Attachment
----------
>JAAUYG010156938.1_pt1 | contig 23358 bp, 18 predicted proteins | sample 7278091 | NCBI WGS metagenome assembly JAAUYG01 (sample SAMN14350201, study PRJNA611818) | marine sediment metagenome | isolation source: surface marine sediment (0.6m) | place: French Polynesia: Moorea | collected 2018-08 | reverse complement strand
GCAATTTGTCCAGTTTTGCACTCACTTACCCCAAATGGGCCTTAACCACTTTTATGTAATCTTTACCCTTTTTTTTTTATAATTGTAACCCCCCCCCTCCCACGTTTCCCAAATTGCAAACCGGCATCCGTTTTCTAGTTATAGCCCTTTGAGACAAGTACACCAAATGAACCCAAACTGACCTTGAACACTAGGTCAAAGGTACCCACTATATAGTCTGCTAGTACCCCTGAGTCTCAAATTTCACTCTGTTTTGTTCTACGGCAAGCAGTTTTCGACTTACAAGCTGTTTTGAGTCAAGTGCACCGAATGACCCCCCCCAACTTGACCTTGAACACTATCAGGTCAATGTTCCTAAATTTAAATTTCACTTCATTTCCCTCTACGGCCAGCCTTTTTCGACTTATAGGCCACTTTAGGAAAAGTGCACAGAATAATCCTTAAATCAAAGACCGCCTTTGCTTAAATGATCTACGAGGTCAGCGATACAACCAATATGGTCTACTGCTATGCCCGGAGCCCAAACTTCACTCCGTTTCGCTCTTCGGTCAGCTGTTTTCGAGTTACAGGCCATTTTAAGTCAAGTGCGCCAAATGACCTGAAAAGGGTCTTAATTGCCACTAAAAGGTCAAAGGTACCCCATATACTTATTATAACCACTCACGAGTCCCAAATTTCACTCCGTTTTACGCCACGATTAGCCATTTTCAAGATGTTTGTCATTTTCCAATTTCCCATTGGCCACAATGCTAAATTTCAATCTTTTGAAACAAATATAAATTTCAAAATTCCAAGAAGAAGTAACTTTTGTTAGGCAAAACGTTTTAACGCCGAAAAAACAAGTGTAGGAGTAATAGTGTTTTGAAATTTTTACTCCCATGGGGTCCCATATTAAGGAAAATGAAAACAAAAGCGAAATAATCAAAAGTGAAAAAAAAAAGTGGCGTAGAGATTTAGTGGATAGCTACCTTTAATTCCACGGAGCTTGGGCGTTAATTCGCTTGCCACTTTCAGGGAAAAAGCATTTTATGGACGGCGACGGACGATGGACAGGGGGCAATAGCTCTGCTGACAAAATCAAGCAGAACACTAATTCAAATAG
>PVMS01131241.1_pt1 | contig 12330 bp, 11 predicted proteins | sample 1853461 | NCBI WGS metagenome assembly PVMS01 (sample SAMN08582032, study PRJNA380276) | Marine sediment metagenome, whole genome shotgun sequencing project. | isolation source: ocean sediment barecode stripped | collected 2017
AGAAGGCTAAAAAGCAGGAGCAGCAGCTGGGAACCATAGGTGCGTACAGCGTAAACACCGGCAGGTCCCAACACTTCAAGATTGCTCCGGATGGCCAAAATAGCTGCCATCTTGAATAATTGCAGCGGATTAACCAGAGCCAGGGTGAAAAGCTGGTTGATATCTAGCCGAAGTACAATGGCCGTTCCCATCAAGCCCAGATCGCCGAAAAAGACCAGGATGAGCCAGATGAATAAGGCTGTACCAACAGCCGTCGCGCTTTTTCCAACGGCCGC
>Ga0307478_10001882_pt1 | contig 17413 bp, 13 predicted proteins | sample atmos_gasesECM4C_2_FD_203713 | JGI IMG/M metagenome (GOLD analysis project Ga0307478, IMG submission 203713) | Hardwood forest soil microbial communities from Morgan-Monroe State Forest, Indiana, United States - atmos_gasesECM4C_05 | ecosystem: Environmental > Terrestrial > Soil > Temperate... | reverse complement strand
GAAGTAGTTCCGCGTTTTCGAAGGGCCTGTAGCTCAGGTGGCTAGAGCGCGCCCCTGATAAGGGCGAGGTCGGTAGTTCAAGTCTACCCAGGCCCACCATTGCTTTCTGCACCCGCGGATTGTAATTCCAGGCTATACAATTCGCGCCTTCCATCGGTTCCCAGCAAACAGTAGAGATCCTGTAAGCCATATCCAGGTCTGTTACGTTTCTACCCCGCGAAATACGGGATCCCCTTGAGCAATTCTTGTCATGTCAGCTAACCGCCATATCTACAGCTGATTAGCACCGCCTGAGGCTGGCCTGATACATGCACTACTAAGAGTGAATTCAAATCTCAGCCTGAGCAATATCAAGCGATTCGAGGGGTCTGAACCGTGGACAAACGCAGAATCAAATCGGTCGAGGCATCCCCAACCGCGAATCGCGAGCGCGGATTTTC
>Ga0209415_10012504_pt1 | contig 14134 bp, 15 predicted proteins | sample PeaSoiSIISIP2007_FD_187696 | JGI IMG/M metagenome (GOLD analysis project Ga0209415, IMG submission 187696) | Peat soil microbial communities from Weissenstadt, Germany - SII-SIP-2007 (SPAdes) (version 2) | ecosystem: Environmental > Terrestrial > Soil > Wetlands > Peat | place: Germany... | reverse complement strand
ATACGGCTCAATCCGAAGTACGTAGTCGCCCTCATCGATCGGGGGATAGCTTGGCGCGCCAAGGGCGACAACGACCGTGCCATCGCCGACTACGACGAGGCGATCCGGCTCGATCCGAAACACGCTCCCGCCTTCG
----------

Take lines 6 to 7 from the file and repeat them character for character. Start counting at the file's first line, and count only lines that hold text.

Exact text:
GAAGTAGTTCCGCGTTTTCGAAGGGCCTGTAGCTCAGGTGGCTAGAGCGCGCCCCTGATAAGGGCGAGGTCGGTAGTTCAAGTCTACCCAGGCCCACCATTGCTTTCTGCACCCGCGGATTGTAATTCCAGGCTATACAATTCGCGCCTTCCATCGGTTCCCAGCAAACAGTAGAGATCCTGTAAGCCATATCCAGGTCTGTTACGTTTCTACCCCGCGAAATACGGGATCCCCTTGAGCAATTCTTGTCATGTCAGCTAACCGCCATATCTACAGCTGATTAGCACCGCCTGAGGCTGGCCTGATACATGCACTACTAAGAGTGAATTCAAATCTCAGCCTGAGCAATATCAAGCGATTCGAGGGGTCTGAACCGTGGACAAACGCAGAATCAAATCGGTCGAGGCATCCCCAACCGCGAATCGCGAGCGCGGATTTTC
>Ga0209415_10012504_pt1 | contig 14134 bp, 15 predicted proteins | sample PeaSoiSIISIP2007_FD_187696 | JGI IMG/M metagenome (GOLD analysis project Ga0209415, IMG submission 187696) | Peat soil microbial communities from Weissenstadt, Germany - SII-SIP-2007 (SPAdes) (version 2) | ecosystem: Environmental > Terrestrial > Soil > Wetlands > Peat | place: Germany... | reverse complement strand